Hard times and character


“The men who learn endurance, are they who call the whole world brother.” -Charles Dickens

In the mid-nineties, I was stationed at Ft. Sill, Okla., for a couple of years.

It was by far the worst assignment of my military career, which includes multiple tours in Iraq, and had no positive impact on my life whatsoever. It was a worthless stop along my military career.

Or was it?

Two weeks ago, while teaching a resilience class in Mobile to my fellow guardsmen, I was contacted by a member of the Opelika Character Council about serving on their committee.

Naturally, I thought they’d contacted the wrong Jody Fuller, but upon further review, they had the right guy.

The City of Opelika became an official “City of Character” on April 3, 2007, when the Opelika City Council unanimously adopted the resolution because city leaders in both the private and public sector decided that character building was an important piece of our community’s development.

There is a different character trait each month, and the intent is for each of us to promote the monthly trait amongst our family, friends, and workplace.

Character traits for 2013 have included civility, integrity and courage, while punctuality, discernment, gratefulness, and joyfulness will close out the year.

Endurance – the ability to sustain a prolonged stressful effort or activity – is the character trait for the month of August, which brings me back to Ft. Sill.

Although it seemed like a couple of years, I was actually only stationed there for 15 months.

Prior to this assignment, I was a medic stationed at Landstuhl Army Regional Medical Center, the largest U.S. hospital in Europe. We provided care for soldiers, their dependents, and retirees.

We also had real world missions where we took care of patients ranging from the Army Rangers from Somalia to civilians injured in a mortar explosion in Sarajevo.

It was high-speed stuff. I was making a difference. Life was good.

Upon arrival at Ft. Sill, I was assigned to a field artillery unit and immediately knew that life was no longer good, although I did get really good at picking up trash, cutting grass, and handing out ear plugs and foot powder.

We spent a lot of time in the field where the extremes of hot and cold resulted in misery. The relentless wind only made it worse.

I once pulled KP for 39 straight hours while in the field.

In April 1995 we, the medics, were on call to provide assistance at the Murrah Federal Building, site of the Oklahoma City bombing but were never actually deployed.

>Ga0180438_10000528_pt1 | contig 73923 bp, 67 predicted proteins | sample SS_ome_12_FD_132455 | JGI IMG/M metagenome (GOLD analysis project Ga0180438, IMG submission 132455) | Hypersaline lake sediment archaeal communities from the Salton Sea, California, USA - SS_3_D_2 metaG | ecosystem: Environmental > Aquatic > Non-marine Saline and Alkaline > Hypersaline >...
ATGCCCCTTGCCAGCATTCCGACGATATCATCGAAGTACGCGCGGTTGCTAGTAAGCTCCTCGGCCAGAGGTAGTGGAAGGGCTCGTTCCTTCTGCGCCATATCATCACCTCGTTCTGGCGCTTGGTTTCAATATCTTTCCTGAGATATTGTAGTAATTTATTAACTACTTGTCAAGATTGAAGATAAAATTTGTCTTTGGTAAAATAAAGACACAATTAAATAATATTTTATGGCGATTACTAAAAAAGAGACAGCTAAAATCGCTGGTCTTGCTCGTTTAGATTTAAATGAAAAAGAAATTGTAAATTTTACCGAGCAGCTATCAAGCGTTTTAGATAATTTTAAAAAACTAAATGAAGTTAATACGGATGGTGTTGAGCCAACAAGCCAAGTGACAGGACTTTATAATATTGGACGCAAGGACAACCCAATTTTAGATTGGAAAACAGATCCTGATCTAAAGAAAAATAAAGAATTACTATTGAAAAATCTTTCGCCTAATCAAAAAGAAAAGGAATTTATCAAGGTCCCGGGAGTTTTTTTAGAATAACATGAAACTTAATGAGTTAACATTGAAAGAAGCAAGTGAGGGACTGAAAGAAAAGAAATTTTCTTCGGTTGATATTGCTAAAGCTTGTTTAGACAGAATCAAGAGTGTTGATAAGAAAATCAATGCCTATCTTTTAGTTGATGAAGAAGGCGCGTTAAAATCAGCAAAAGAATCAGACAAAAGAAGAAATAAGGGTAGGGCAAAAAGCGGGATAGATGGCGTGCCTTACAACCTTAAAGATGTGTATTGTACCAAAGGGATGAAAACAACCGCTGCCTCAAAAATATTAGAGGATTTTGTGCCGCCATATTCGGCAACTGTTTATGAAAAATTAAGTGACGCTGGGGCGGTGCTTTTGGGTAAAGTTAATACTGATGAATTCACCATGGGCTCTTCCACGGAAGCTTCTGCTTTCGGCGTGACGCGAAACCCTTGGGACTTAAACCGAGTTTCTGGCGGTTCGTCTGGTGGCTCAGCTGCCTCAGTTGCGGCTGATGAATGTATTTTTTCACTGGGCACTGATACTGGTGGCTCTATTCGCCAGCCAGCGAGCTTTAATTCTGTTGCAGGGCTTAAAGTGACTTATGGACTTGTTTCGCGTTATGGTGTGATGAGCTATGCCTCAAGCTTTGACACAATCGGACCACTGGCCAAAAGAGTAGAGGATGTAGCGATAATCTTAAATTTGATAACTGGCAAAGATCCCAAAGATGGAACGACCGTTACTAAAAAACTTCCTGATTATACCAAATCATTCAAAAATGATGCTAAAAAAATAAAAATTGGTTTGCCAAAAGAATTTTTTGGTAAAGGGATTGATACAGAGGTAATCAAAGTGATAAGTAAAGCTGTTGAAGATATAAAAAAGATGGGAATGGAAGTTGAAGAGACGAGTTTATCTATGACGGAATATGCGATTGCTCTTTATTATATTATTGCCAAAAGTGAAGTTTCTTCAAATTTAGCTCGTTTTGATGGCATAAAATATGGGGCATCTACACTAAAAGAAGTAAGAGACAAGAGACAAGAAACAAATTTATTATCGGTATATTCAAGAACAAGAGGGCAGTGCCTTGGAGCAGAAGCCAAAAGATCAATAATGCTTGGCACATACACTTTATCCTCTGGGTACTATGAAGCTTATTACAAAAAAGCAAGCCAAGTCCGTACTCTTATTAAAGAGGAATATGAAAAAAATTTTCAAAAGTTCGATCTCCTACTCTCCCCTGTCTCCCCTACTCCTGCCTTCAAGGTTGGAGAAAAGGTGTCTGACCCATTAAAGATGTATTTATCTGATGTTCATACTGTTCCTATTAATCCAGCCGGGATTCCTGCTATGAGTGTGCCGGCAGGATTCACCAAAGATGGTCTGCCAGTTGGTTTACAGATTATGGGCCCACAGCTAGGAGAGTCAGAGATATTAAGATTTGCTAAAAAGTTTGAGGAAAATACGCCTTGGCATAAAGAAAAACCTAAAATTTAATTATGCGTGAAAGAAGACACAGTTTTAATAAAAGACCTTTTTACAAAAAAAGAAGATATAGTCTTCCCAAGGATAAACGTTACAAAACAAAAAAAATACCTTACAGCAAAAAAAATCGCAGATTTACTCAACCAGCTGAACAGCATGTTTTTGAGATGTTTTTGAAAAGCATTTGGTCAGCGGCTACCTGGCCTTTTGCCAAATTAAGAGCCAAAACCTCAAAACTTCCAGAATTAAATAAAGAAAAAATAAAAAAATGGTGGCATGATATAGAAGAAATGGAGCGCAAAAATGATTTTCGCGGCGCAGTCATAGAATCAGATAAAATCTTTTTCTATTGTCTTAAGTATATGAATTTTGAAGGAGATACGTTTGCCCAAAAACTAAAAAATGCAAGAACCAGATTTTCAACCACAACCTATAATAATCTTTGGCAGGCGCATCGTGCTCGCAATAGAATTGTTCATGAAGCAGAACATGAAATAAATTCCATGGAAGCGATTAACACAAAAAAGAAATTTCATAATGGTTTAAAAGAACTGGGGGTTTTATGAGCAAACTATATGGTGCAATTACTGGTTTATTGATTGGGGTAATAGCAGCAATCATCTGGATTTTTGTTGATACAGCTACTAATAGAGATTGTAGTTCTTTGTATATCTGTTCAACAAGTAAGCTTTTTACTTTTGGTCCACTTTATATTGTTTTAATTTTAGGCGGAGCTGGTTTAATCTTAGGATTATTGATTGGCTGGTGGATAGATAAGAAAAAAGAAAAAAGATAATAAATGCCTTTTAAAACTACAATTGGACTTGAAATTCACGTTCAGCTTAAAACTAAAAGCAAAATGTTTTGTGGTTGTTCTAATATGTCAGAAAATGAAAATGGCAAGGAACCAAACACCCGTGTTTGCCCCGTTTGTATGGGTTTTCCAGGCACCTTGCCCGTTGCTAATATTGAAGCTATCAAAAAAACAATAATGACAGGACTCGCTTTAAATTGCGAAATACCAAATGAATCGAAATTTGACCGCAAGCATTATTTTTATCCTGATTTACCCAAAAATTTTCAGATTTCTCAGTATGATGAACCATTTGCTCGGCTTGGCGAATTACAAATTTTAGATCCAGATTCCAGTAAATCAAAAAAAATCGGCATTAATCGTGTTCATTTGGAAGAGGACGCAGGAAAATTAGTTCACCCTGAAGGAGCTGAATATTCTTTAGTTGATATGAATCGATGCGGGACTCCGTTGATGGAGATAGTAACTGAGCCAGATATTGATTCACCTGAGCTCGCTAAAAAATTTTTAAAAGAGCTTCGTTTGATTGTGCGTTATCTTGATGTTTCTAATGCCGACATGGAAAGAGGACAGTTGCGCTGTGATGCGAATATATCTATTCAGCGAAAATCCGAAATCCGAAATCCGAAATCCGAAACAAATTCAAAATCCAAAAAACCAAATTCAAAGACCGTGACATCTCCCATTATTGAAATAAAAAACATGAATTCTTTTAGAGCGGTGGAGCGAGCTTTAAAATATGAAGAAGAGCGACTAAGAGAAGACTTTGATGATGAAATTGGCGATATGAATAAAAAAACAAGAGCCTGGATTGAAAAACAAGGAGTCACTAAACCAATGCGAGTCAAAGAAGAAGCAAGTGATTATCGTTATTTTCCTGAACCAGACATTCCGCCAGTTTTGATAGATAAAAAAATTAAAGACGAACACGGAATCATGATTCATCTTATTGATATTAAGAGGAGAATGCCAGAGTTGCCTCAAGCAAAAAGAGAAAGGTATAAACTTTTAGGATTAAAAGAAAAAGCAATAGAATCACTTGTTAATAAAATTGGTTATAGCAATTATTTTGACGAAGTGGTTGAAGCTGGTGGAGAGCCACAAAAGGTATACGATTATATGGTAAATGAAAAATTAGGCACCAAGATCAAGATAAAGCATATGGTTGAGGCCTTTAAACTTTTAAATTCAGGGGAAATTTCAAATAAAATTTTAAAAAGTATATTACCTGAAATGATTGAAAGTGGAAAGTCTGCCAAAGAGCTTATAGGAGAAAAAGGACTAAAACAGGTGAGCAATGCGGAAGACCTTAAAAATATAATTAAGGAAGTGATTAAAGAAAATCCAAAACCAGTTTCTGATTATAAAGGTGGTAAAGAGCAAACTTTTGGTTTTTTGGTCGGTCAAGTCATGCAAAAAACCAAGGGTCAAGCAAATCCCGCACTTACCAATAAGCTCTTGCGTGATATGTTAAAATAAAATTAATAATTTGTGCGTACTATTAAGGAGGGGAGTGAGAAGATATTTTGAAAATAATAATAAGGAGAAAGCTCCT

Later that summer, my battalion was on tap to deploy to Guantanamo Bay as part of a humanitarian mission to support more than 20,000 Cuban refugees; however, that mission was aborted for the battalion, since only one battery was needed.

Two medics deployed with the battery, but neither of them was named Fuller; he was assigned to baggage detail.

I always did my job and remained hopeful, but it just seemed like a complete waste of time.

I could go on and on about the hard times at Ft. Sill, but I will cut it short, just as my time there was. Fortunately, my commander authorized a 90-day early out for me after I was accepted into college.

Finally, there was good fortune.

On Sunday I drove onto post for the first time since May 24, 1996 and have been here all week.

As I stroll down memory lane, I realize that this place wasn’t as bad as it seemed at the time.

I served with some great guys who I’m still friends with today.

I really liked my First Sergeant, too. He would give me a hard time about my stuttering, but it wasn’t mean spirited.

I’ve always had trouble with words beginning with the letters “F” and “S,” so if he knew I was alone at the aid station, he’d call me on the phone just to hear me answer, “First and Seventeenth Field Artillery, this is Specialist Fuller. How may I help you, sir or ma’am?”

As if I didn’t have enough trouble with, “Hello.”

“I’m just messing with you, brother,” he’d say in the midst of laughter.

In hindsight, I can tell you that my time here was not a waste of time, because endurance builds character. In fact, it is one of the 23 traits of character in Army leadership.

Romans 5: 3-4 says it best: More than that, we rejoice in our sufferings, knowing that suffering produces endurance, and endurance produces character, and character produces hope.

And with hope, all things are possible.

That’s what I’m talking about, brother.

Jody Fuller is a comic, speaker, writer, and soldier. He can be reached at jody@jodyfuller.com. For more information, please visit www.jodyfuller.com.


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